Friday, June 12, 2020

June 12, 1929

Happy birthday, Anne Frank. She received a fabric-covered diary for her 13th birthday. At that time, she was a young girl who enjoyed knitting, still missed her grandma (who died the year before) rode her bike to get around, and had an indefatigable interest in boys.

The following month, the Frank family went into hiding. They were joined by the Van Pel family and Franz Pfeffer. Eight people in all, living in the now-famous Secret Annex above the warehouse. During the day they had to be careful to be as quiet as possible, lest the workers hear them. At times, flushing the toilet or even coughing could be dangerous. They ate provisions left for them by helpers, the few Christians that they could trust with their secret existence. 

Anne believed that they would "outlast" the Nazis. Of course, they did not. In the summer of 1944, they were discovered and arrested. This brave little woman died at age 15 in a concentration camp.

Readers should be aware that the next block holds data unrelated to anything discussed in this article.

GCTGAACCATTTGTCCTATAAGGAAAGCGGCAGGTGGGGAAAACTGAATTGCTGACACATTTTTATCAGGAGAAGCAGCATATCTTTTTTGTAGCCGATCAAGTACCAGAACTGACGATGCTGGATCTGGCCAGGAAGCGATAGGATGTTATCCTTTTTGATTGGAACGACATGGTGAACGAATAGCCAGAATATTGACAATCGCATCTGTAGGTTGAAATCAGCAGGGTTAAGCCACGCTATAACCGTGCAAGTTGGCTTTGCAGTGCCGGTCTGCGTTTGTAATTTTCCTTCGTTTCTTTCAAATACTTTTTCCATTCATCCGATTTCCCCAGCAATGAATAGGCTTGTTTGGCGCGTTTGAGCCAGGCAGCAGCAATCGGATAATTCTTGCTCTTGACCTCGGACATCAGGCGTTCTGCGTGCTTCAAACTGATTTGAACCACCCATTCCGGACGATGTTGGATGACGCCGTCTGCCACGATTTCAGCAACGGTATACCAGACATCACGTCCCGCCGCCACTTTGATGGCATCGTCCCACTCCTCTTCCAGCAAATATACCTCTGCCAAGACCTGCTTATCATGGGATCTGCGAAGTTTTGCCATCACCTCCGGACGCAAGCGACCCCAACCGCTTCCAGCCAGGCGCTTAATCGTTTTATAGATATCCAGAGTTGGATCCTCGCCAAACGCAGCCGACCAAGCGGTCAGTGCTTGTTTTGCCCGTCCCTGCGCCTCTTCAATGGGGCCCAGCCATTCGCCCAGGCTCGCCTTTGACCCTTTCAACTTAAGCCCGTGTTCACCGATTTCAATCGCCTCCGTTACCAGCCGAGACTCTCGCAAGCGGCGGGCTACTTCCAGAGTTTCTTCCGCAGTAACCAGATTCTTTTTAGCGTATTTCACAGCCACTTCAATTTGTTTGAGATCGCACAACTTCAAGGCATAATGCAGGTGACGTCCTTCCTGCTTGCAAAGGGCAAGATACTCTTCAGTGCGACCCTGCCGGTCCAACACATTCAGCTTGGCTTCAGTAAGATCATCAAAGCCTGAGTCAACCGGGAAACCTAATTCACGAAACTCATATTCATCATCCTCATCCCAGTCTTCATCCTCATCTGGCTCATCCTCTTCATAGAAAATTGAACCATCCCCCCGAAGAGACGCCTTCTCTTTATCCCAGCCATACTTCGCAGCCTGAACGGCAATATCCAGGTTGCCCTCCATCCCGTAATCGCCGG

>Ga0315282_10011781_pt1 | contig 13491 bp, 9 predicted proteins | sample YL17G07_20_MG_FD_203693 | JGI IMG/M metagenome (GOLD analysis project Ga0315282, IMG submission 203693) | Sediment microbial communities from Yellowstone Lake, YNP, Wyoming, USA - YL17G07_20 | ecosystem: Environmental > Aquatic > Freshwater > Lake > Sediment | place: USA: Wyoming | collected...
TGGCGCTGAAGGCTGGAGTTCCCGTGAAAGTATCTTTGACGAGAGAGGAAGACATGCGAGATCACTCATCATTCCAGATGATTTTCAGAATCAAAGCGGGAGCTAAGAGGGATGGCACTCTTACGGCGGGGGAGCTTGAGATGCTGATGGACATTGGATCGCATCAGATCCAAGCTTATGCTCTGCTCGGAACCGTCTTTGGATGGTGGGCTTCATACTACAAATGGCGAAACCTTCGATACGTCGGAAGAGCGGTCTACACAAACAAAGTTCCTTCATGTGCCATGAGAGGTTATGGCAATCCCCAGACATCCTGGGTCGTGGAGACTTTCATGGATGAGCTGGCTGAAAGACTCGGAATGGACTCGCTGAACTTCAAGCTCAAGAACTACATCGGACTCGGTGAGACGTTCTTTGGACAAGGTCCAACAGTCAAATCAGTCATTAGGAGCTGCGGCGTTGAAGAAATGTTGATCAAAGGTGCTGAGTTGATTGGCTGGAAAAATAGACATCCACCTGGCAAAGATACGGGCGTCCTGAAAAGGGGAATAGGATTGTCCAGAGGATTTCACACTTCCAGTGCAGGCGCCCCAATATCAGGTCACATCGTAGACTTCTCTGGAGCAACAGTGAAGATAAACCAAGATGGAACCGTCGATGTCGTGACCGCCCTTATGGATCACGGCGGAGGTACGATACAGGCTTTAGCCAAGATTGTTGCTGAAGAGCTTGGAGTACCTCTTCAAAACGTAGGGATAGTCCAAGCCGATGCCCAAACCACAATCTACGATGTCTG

But her words live on. Anne's diary has been published in more than 60 languages. 

“How wonderful it is that nobody need wait a single moment before starting to improve the world.”

“I know what I want, I have a goal, an opinion, I have a religion and love. Let me be myself and then I am satisfied. I know that I’m a woman, a woman with inward strength and plenty of courage.”

“Everyone has inside of him a piece of good news. The good news is that you don’t know how great you can be! How much you can love! What you can accomplish! And what your potential is!”

“What is done cannot be undone, but one can prevent it happening again.”

Let's not insult her memory. Next time you hear someone complain of being "oppressed" because they're asked to wait to get a hair cut or wear a mask in public to protect their neighbors from a virus, think about this face. Know that she lived the last two years of her young life estranged from the outside world, afraid of torture and death. Think about her bottomless dark eyes and how hard she fought to stay positive when faced with terror. Remember what "oppression" really is.


  1. I'm always shocked to realize she and Barbara Walters are the same age.

  2. This is classic Gal and one of the many reasons I enjoy reading you. What a beautiful post.

    Her contributions to the world, her words, her wisdom, her raw honesty...she was an old soul.
    You're right, nobody should complain about inconvenience in the middle of a pandemic.